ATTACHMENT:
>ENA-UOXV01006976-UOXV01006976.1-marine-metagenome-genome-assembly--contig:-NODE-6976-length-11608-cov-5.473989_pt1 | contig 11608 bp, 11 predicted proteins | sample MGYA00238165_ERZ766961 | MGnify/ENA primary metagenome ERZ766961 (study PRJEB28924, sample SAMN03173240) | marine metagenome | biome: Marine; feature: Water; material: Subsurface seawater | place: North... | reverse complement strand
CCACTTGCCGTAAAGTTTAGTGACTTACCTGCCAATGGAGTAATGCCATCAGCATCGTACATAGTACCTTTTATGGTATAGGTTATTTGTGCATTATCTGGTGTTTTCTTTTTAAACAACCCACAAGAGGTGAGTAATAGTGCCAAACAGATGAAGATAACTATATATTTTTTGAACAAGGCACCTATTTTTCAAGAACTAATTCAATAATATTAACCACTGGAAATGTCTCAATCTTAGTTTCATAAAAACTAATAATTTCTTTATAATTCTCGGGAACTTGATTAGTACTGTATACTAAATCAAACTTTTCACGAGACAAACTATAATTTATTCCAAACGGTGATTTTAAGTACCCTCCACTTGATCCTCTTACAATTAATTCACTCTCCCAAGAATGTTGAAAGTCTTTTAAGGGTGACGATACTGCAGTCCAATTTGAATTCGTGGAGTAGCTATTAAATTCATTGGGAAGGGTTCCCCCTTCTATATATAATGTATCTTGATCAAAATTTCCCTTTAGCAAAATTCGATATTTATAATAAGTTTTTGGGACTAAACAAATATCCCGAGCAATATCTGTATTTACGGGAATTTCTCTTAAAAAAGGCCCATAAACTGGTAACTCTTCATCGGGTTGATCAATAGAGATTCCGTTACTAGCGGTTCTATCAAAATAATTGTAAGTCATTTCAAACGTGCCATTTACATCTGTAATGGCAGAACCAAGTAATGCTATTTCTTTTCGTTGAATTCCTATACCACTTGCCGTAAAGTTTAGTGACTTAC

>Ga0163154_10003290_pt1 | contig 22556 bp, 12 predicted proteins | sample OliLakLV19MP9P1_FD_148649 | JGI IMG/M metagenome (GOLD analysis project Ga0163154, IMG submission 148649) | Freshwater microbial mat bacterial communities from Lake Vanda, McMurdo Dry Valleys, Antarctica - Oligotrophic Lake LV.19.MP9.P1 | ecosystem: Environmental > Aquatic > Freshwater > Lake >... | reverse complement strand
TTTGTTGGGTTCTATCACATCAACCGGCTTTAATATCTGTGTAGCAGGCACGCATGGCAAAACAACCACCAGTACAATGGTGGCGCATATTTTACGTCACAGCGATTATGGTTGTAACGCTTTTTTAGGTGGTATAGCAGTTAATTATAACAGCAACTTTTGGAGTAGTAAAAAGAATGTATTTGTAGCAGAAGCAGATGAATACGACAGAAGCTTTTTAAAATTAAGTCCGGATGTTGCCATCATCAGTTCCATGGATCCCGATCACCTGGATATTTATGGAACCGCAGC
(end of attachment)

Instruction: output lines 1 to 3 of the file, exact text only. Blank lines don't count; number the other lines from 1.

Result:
>ENA-UOXV01006976-UOXV01006976.1-marine-metagenome-genome-assembly--contig:-NODE-6976-length-11608-cov-5.473989_pt1 | contig 11608 bp, 11 predicted proteins | sample MGYA00238165_ERZ766961 | MGnify/ENA primary metagenome ERZ766961 (study PRJEB28924, sample SAMN03173240) | marine metagenome | biome: Marine; feature: Water; material: Subsurface seawater | place: North... | reverse complement strand
CCACTTGCCGTAAAGTTTAGTGACTTACCTGCCAATGGAGTAATGCCATCAGCATCGTACATAGTACCTTTTATGGTATAGGTTATTTGTGCATTATCTGGTGTTTTCTTTTTAAACAACCCACAAGAGGTGAGTAATAGTGCCAAACAGATGAAGATAACTATATATTTTTTGAACAAGGCACCTATTTTTCAAGAACTAATTCAATAATATTAACCACTGGAAATGTCTCAATCTTAGTTTCATAAAAACTAATAATTTCTTTATAATTCTCGGGAACTTGATTAGTACTGTATACTAAATCAAACTTTTCACGAGACAAACTATAATTTATTCCAAACGGTGATTTTAAGTACCCTCCACTTGATCCTCTTACAATTAATTCACTCTCCCAAGAATGTTGAAAGTCTTTTAAGGGTGACGATACTGCAGTCCAATTTGAATTCGTGGAGTAGCTATTAAATTCATTGGGAAGGGTTCCCCCTTCTATATATAATGTATCTTGATCAAAATTTCCCTTTAGCAAAATTCGATATTTATAATAAGTTTTTGGGACTAAACAAATATCCCGAGCAATATCTGTATTTACGGGAATTTCTCTTAAAAAAGGCCCATAAACTGGTAACTCTTCATCGGGTTGATCAATAGAGATTCCGTTACTAGCGGTTCTATCAAAATAATTGTAAGTCATTTCAAACGTGCCATTTACATCTGTAATGGCAGAACCAAGTAATGCTATTTCTTTTCGTTGAATTCCTATACCACTTGCCGTAAAGTTTAGTGACTTAC

>Ga0163154_10003290_pt1 | contig 22556 bp, 12 predicted proteins | sample OliLakLV19MP9P1_FD_148649 | JGI IMG/M metagenome (GOLD analysis project Ga0163154, IMG submission 148649) | Freshwater microbial mat bacterial communities from Lake Vanda, McMurdo Dry Valleys, Antarctica - Oligotrophic Lake LV.19.MP9.P1 | ecosystem: Environmental > Aquatic > Freshwater > Lake >... | reverse complement strand